Kemba Glimpsing His Old Groove?


The Boston Celtics have two stars in Jaylen Brown and Jayson Tatum. They have a tremendous “glue-guy” in Marcus Smart. They have a bevy of young, promising players.

But what exactly do they have in Kemba Walker? A past-his-prime point guard with a streaky knee and poor shooting? Or a player one year removed from being an all-star starter who simply needed a bit of time to shake off the rust? Walker’s history suggests the latter, but there are plenty of skeptics out there.

Walker’s Tale of Two Halves

It took until the 12th game of the season before Walker was cleared to play following the stem-cell injection in his left knee. Due to that dicey left knee, he has not played both games of back-to-backs yet this season. This has resulted in Walker playing 23 games so far this season.

So how do those 23 stack up? The clearest answer comes from splitting them into two sections. In his first 10 games this season Walker put up averages of 15/3.5/4.3 on 34% from the field and 30% from deep.

Simply put, the early signs showed that Walker might not have it in him to help guide this team to Banner 18.

It wasn’t just the early season numbers that were bad. Walker simply didn’t look himself on the court. “It’s more mental than anything” Walker responded when asked about his struggles on the court following the Celitcs’ loss to the Lakers on January 30th. It wasn’t the knee acting up, it wasn’t that he was getting smothered by defenders, he was just missing shots.

Many critics speculated Walker’s best days were behind him after the early season miscues. Walker’s early limitations are detailed below by my colleague AJ Mitchell.

Consistent Kemba a Thing of the Past?

Diving Deeper

Apart from the mental block Walker faced, plenty of other factors contributed to the early woes. Perhaps the largest of them all is a sheer lack of build-up to the season. In a world without COVID-19, a player who ended their season with the conference finals (as Walker did in 2020) would have about four-and-a-half months to prepare before opening night. After the 2020 Eastern Finals, there was a little over two-and-a-half months before opening night of the 2020-2021 season.

Granted, Walker wasn’t the only player in the league who had to endure that timeline. However, he was the only player in the league to have a stem-cell injection prior to the season. The lengthy recovery kept Walker sidelined through the entirety of the preseason. Walker wasn’t even cleared to return to practice until January 8th. With very little practice time under his belt, Walker just wasn’t ready to be thrust back into the starting lineup, and his performance showed that.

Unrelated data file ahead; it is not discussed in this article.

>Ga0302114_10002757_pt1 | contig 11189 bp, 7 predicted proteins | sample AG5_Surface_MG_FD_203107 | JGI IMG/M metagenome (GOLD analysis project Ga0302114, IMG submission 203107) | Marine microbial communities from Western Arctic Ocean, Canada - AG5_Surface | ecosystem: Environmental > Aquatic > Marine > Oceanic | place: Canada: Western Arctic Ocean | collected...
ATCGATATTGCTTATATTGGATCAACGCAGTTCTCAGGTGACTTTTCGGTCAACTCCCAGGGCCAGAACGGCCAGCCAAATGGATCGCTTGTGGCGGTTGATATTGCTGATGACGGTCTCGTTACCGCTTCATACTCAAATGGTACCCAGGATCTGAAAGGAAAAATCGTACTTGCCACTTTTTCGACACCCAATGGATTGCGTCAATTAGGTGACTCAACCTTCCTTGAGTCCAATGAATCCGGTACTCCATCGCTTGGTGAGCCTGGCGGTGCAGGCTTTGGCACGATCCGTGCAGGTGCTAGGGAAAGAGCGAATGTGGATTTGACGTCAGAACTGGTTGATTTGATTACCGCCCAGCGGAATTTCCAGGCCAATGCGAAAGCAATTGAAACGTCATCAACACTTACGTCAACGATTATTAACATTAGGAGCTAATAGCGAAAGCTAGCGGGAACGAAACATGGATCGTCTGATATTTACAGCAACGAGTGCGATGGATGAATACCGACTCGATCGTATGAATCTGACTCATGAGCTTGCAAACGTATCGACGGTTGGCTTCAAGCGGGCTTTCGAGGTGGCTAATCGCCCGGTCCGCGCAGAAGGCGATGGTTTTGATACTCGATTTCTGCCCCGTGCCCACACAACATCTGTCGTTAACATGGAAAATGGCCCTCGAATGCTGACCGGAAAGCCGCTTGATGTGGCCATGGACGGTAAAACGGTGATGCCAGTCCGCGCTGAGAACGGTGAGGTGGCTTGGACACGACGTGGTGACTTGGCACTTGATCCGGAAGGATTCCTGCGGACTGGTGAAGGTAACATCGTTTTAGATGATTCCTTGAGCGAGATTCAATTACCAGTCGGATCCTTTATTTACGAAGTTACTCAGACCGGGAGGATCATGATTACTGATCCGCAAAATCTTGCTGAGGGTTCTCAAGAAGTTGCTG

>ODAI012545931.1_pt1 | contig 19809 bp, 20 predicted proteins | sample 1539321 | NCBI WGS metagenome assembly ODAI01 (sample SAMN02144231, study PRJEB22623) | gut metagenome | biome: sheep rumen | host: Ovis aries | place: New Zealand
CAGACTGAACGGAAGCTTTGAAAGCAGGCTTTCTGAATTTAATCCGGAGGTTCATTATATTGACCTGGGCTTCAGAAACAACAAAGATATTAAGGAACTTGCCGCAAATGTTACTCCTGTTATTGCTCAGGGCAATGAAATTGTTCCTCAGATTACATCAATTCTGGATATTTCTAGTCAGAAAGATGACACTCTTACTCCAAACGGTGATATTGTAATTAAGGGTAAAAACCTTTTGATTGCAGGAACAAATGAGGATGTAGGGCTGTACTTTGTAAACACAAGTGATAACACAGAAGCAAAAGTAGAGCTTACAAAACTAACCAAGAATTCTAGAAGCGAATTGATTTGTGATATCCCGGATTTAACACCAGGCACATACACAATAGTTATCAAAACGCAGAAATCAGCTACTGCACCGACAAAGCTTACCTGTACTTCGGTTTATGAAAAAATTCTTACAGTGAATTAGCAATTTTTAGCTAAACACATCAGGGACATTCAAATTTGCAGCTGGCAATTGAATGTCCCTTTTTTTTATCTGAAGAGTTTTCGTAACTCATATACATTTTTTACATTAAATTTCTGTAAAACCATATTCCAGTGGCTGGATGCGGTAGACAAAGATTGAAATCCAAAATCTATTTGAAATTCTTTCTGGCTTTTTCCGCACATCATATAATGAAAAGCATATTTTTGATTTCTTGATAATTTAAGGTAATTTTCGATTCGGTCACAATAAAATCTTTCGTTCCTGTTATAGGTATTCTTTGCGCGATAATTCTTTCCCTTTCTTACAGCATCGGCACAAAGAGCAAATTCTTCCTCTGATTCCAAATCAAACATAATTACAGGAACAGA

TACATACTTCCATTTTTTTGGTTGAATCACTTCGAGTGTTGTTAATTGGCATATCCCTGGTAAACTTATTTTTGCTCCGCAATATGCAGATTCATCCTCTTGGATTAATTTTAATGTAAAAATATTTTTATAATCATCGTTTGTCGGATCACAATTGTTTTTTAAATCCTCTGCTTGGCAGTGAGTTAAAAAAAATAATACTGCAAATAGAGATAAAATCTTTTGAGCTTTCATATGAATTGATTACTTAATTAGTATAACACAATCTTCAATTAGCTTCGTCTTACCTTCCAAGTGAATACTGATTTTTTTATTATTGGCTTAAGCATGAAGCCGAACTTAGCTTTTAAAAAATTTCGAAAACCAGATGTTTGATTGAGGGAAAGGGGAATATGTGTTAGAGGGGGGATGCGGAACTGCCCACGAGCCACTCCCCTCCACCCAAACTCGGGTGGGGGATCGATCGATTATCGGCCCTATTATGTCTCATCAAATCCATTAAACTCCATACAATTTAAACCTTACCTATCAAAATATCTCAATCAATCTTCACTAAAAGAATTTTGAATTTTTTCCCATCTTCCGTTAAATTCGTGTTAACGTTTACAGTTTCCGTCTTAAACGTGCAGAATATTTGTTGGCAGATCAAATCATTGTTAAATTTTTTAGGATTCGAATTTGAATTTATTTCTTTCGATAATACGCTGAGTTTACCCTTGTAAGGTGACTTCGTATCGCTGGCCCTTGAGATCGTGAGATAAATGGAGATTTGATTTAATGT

Aside from lack of practice time, another reason for Walker’s struggles was the adaptation to a new role. At the start of the 2019-2020 season, Walker’s first with the Celtics, he was the No. 1 option. Taking the shots and making the calls, Walker was the clear focal point of the offense. The season progressed and with that, so did Tatum’s game. So did Brown’s game.

Walker’s No. 1 option role dissipated as the Celtics’ stars continued their ascension. Fast forward to this season, Jayson and Jaylen were ready to be No. 1 and No. 2, especially with Walker out at the start of the season. Tatum and Brown settled into those roles and when Walker returned, his role was undefined.

Walker has spoken previously about caring far more about team success than individual stats, but transitioning into a new role is hard regardless. The early-season struggles seem a bit more justifiable when considering what Walker had to work through upon his return to the court.

As previously stated, every tale has two halves.

Walker has produced averages of 20.2 points (43% FG, 39% 3PT, 94% FT), 3.7 rebounds and 4.6 assists over his last 13 games. Each and every one of those categories improved from the first ten games. To put those statistics into perspective compared to last season (when Walker was an all-star starter), his points and three-point percentage have increased while his rebounds, assists and field-goal percentage have stayed the same.

Yes, this is a small sample. Who’s to say Walker doesn’t revert back to playing like he did in those first 10 games? The promising point is that the outlier here is the statistics from the first 10 games, not his recent 13. His career statistics much closer resemble his last stretch.

Another figure that bodes well for this recent stretch, the team’s record. The Celtics have been 8-5 in Walker’s last 13 games but were 3-7 in his first 10.

Moving Forward

Neither sample yields deep conclusions, however. There’s a reason Walker has carried the “Cardiac Kemba” Moniker for the last decade. I don’t think he plans on losing that nickname anytime soon.

Were Walker’s first 10 games this season poor? Absolutely.

But context is key here. Walker battled knee issues for nearly a year, had very little practice time coming off a procedure, and adjusted to a new role. So far, it looks like it took Walker 10 games to get past those circumstances and start playing like the Kemba of old. If Walker can continue his upward trend, those first 10 games will be forgotten very quickly.

Follow us on Twitter @CelticsLead for the latest Celtics news and insight. 


About Matthew Karst

Matthew was born and raised in Huntington, IN and now attends university in Nashville, TN. When not writing about the NBA, Matthew can be found enjoying time with friends, listening to music, or enjoying a round of disc golf.

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